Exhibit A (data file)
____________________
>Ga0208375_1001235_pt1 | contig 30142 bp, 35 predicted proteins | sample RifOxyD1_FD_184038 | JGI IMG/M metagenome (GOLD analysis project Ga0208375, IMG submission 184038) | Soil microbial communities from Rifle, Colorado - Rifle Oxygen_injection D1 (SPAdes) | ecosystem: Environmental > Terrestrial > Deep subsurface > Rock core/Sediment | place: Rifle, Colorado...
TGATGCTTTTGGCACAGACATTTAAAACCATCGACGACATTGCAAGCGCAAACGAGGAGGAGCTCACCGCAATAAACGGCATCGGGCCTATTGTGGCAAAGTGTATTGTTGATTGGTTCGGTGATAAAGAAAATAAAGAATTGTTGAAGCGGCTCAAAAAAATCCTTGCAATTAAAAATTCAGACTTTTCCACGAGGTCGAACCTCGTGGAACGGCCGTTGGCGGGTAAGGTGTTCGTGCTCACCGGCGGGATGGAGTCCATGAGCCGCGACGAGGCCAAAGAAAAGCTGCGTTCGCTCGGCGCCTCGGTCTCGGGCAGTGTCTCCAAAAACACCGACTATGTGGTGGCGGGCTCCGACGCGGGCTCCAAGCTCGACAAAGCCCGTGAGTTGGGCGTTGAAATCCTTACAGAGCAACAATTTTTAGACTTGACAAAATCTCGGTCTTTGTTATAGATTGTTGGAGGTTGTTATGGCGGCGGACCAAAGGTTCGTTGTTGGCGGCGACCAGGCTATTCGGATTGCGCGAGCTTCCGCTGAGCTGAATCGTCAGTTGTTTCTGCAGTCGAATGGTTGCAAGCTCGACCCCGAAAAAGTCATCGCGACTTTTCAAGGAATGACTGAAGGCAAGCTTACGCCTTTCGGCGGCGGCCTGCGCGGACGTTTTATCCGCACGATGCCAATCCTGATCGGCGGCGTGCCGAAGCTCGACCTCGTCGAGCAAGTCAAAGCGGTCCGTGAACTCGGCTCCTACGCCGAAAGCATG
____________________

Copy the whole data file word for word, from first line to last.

>Ga0208375_1001235_pt1 | contig 30142 bp, 35 predicted proteins | sample RifOxyD1_FD_184038 | JGI IMG/M metagenome (GOLD analysis project Ga0208375, IMG submission 184038) | Soil microbial communities from Rifle, Colorado - Rifle Oxygen_injection D1 (SPAdes) | ecosystem: Environmental > Terrestrial > Deep subsurface > Rock core/Sediment | place: Rifle, Colorado...
TGATGCTTTTGGCACAGACATTTAAAACCATCGACGACATTGCAAGCGCAAACGAGGAGGAGCTCACCGCAATAAACGGCATCGGGCCTATTGTGGCAAAGTGTATTGTTGATTGGTTCGGTGATAAAGAAAATAAAGAATTGTTGAAGCGGCTCAAAAAAATCCTTGCAATTAAAAATTCAGACTTTTCCACGAGGTCGAACCTCGTGGAACGGCCGTTGGCGGGTAAGGTGTTCGTGCTCACCGGCGGGATGGAGTCCATGAGCCGCGACGAGGCCAAAGAAAAGCTGCGTTCGCTCGGCGCCTCGGTCTCGGGCAGTGTCTCCAAAAACACCGACTATGTGGTGGCGGGCTCCGACGCGGGCTCCAAGCTCGACAAAGCCCGTGAGTTGGGCGTTGAAATCCTTACAGAGCAACAATTTTTAGACTTGACAAAATCTCGGTCTTTGTTATAGATTGTTGGAGGTTGTTATGGCGGCGGACCAAAGGTTCGTTGTTGGCGGCGACCAGGCTATTCGGATTGCGCGAGCTTCCGCTGAGCTGAATCGTCAGTTGTTTCTGCAGTCGAATGGTTGCAAGCTCGACCCCGAAAAAGTCATCGCGACTTTTCAAGGAATGACTGAAGGCAAGCTTACGCCTTTCGGCGGCGGCCTGCGCGGACGTTTTATCCGCACGATGCCAATCCTGATCGGCGGCGTGCCGAAGCTCGACCTCGTCGAGCAAGTCAAAGCGGTCCGTGAACTCGGCTCCTACGCCGAAAGCATG